Set up centres and treat us with dignity | Sunday Observer
Down Syndrome

Set up centres and treat us with dignity

28 March, 2021
Emeritus Professor of Paediatrics Harendra de Silva points to a drawing by children with special needs
Emeritus Professor of Paediatrics Harendra de Silva points to a drawing by children with special needs

As all others we want to be loved, cared and treated with dignity so that we could contribute our talents for the welfare of the society, said Nishani de Silva, a child with special needs and now a crafts teacher at school in Colombo and an advocate for the rights of children with disabilities.

“What will happen to us when our parents are no more. We need places that will look after children with special needs after the demise of their parents,” de Silva said urging the authorities to pay more attention to secure the rights of such children so that they could live in dignity.

Sharing the sentiments of children with special needs at the launch of the Eka Se Salakamu (Treat All Alike) program by Hemas Outreach Foundation to coincide with World Down Syndrome Day. The program was launched with Ayati – the country’s first national centre for children with disabilities.

“We are not fake. We only walk and talk differently. Our needs are like yours. We like when others talk to us where we feel cared and respected. We need love and friends and centres like these where we are loved and cared for while medical attention and all other facilities are at one place,” de Silva said while expressing the immense satisfaction she derives in her occupation.

“I enjoy teaching and my students love me,” she said while urging the authorities not to turn down employment opportunities for children with disabilities and condemn them as misfits, de Silva said while also appealing not to pass derogatory remarks on them and use their condition to condemn another.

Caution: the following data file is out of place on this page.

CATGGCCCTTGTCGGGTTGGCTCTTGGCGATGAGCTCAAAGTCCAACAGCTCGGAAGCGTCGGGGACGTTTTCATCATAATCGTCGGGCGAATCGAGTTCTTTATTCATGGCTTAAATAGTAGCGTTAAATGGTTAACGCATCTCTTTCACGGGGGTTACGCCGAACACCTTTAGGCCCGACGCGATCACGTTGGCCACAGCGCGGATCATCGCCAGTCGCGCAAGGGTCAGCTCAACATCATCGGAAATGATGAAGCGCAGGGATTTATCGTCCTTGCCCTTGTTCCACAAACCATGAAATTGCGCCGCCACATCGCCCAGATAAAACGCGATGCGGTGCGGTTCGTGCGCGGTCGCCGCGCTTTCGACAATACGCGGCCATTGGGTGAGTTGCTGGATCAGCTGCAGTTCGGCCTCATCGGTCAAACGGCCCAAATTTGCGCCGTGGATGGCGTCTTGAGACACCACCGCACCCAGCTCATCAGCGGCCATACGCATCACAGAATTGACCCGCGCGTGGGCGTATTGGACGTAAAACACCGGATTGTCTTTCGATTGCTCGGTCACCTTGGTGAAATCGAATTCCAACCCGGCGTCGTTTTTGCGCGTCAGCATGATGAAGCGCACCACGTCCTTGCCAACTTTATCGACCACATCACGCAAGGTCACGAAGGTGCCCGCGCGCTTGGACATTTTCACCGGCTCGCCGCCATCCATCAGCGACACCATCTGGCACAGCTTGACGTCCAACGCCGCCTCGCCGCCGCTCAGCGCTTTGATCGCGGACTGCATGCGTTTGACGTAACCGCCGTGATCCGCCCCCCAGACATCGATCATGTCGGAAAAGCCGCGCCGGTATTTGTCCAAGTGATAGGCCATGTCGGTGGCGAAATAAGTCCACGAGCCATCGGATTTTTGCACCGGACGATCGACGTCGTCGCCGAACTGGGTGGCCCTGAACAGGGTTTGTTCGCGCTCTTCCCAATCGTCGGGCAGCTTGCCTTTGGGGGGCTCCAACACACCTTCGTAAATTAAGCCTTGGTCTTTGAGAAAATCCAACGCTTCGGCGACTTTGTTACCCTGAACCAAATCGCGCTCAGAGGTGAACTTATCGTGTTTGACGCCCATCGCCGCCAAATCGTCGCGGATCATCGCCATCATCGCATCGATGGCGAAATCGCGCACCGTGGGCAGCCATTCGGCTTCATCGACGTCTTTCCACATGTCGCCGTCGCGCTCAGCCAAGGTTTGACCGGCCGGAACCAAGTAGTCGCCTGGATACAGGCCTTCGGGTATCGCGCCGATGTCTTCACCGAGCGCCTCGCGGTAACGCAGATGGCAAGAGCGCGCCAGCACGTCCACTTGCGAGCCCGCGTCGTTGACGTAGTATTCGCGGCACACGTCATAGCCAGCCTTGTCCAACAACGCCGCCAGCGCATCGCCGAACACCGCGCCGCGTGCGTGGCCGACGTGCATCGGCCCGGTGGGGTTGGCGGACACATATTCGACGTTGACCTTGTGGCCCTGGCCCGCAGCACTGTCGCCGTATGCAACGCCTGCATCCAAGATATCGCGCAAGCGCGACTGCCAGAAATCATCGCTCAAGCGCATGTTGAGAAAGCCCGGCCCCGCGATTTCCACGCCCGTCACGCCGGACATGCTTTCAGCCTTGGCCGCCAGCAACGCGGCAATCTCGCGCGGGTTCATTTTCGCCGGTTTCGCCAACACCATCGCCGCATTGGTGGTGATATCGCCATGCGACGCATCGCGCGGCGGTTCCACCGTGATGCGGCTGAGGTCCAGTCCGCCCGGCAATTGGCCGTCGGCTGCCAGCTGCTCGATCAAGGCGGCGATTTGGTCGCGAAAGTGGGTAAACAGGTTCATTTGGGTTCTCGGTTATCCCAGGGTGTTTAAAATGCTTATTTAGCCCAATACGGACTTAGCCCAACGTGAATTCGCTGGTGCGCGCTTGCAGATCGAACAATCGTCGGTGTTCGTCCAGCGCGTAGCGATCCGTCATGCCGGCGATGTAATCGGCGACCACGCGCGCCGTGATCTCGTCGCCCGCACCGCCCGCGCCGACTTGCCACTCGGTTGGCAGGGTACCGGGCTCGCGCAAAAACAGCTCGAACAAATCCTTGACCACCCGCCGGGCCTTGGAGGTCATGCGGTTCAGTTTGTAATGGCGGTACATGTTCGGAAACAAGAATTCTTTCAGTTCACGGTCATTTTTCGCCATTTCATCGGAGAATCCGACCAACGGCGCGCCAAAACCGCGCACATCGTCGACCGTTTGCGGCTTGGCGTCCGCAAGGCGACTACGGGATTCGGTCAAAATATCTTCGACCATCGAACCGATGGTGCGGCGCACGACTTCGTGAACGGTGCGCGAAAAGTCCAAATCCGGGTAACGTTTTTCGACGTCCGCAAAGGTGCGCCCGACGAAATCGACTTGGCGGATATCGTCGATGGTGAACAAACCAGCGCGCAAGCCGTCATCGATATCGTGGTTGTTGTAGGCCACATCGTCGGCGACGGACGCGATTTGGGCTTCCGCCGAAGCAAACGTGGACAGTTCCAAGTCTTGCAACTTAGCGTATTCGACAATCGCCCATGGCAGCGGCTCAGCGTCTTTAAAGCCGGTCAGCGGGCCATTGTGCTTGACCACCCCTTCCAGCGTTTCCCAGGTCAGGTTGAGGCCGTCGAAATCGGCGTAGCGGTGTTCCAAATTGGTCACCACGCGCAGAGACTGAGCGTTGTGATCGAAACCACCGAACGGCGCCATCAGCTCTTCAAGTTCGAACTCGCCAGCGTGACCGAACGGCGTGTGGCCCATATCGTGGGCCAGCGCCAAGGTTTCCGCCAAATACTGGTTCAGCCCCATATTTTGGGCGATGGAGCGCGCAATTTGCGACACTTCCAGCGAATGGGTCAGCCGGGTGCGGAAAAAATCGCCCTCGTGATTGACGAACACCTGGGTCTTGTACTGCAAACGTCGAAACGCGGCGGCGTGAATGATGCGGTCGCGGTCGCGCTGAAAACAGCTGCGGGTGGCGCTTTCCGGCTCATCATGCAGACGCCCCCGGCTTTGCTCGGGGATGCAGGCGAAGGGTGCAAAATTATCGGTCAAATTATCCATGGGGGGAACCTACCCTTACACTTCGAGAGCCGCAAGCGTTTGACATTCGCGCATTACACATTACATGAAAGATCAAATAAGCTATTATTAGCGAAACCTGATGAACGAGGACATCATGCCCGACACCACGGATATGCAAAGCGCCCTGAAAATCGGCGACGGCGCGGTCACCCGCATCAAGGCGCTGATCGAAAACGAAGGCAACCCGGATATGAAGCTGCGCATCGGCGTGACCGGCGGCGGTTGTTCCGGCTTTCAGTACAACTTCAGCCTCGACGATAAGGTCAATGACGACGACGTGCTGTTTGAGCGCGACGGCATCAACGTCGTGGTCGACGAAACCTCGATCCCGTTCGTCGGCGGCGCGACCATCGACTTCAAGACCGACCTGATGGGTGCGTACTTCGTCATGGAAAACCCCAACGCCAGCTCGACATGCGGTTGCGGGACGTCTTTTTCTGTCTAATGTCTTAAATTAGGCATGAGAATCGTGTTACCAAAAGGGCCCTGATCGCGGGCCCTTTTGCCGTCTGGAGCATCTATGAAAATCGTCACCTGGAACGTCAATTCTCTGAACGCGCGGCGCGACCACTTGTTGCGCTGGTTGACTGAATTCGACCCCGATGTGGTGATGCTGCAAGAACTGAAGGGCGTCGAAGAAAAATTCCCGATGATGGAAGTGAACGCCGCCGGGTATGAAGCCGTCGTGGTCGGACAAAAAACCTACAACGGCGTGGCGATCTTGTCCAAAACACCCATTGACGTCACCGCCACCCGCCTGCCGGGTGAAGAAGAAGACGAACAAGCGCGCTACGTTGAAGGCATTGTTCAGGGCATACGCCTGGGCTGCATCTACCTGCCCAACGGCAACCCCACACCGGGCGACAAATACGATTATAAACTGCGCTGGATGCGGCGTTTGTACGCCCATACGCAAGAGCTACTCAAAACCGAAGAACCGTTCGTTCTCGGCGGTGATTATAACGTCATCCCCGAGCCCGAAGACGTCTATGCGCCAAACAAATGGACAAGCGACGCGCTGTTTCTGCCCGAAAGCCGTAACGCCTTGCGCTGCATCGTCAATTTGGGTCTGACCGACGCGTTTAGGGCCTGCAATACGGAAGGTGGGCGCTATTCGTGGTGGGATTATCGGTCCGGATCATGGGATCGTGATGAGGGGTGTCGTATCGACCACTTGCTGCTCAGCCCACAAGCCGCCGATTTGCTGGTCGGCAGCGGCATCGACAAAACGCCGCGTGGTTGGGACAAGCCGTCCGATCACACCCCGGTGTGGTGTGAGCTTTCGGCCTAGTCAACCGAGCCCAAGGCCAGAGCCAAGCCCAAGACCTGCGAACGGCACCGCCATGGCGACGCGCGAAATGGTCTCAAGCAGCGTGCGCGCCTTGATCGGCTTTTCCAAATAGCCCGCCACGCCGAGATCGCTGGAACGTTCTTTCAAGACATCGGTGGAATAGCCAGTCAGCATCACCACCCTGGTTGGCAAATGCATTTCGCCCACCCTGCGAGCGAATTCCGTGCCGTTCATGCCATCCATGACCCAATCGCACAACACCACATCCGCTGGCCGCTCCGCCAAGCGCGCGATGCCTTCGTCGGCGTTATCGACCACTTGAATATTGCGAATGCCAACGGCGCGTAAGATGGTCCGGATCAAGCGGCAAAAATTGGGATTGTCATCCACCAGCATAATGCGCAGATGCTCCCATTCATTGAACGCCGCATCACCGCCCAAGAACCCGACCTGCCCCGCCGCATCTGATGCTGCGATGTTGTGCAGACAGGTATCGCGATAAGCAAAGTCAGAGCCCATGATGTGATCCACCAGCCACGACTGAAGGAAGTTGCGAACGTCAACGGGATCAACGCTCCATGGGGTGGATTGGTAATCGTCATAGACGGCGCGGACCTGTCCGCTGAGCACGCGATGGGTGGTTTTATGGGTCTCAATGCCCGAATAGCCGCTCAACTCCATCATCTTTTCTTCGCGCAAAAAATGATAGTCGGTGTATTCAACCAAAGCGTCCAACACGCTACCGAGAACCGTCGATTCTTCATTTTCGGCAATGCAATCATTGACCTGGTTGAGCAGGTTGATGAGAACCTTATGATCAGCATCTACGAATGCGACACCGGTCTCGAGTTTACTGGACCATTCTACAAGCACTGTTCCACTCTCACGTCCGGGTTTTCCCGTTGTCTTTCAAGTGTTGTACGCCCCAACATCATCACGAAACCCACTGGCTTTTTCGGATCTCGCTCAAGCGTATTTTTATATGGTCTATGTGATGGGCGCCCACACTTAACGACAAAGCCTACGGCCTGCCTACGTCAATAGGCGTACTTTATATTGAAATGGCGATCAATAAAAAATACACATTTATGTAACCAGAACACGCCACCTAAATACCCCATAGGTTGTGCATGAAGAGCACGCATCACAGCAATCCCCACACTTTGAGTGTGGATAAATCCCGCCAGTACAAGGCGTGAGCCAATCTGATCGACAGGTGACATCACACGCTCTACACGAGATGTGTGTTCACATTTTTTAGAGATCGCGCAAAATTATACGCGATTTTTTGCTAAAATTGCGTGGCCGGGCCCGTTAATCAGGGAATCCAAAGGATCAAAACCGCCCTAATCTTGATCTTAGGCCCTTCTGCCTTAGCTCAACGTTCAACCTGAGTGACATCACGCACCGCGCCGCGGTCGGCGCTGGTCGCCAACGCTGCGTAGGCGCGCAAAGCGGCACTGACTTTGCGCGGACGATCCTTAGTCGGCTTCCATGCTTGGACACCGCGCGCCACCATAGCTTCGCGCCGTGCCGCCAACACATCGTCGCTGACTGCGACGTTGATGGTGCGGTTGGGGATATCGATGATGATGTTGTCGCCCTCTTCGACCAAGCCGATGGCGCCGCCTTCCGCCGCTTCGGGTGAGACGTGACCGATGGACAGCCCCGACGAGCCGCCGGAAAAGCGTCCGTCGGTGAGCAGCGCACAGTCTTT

Eka Se Salakamu is a social movement aimed towards empowering children and families with Down Syndrome, creating a platform to recognise their rights and promote inclusivity in today’s society.

Misconceptions and myths

There are many misconceptions and myths surrounding Down Syndrome in Sri Lanka which leads to marginalisation and stigmatisation of this community. The movement is rooted in the concept of building an inclusive world through ‘healthful living’ which promotes a society that leaves no child behind. This core purpose will champion the cause and assist in eradicating the stigma being faced by them on a regular basis.

Through this movement, families and children with Down Syndrome will have a platform and the opportunity to express their views and share their own experiences with the public.

The platform will also help to highlight the skills of the children and showcase their talent. The public and influencers are invited to join the platform and assist the community to live a dignified life and eradicate stigma and myth related to Down Syndrome. The Ayati Speech and Language Therapeutic wing aspires to become comparable with the global best in class for children with Down Syndrome by enabling them to develop their latent talents and helping them to become productive members of society.

Executive Director, Hemas Outreach Foundation and Ayati Trust Sri Lanka, Shiromi Masakorala said, “The Ayati Centre was built in partnership with the Faculty of Medicine, University of Kelaniya, Hemas Holdings, MAS Holdings, Roshan Wijerama Foundation, the Sri Lanka Army, Rotary and other donors to address a need in the country.

“When we initiated Ayati we had three objectives - to build the first national centre of excellence, to eradicate stigma related to disabilities and to establish centers in rural Sri Lanka.

“The Eka Se Salakamu movement is our effort to tackle stigma associated with Down Syndrome. Children with Down Syndrome are one of the most stigmatised groups in society.

“The Hemas Group has always worked towards the betterment of the lives of children with disabilities for over a decade through the Piyawara initiative. “In 2006, a special school for children with disabilities was established in Hambantota. This was the initial stepping-stone for Hemas to support establishment of the Ayati national centre.

Intellectually impaired

“We also promote the employment of people who are intellectually impaired as we work towards providing them with a sense of renewed purpose through the prospect of employment,” she said.

Consistent awareness is necessary to make a difference and change the mind-set within a community. The movement will, therefore, also pave the way for the building of partnerships with key stakeholders.

The project invites international experts to Sri Lanka through Ayati to collaborate and work with professional bodies in Sri Lanka.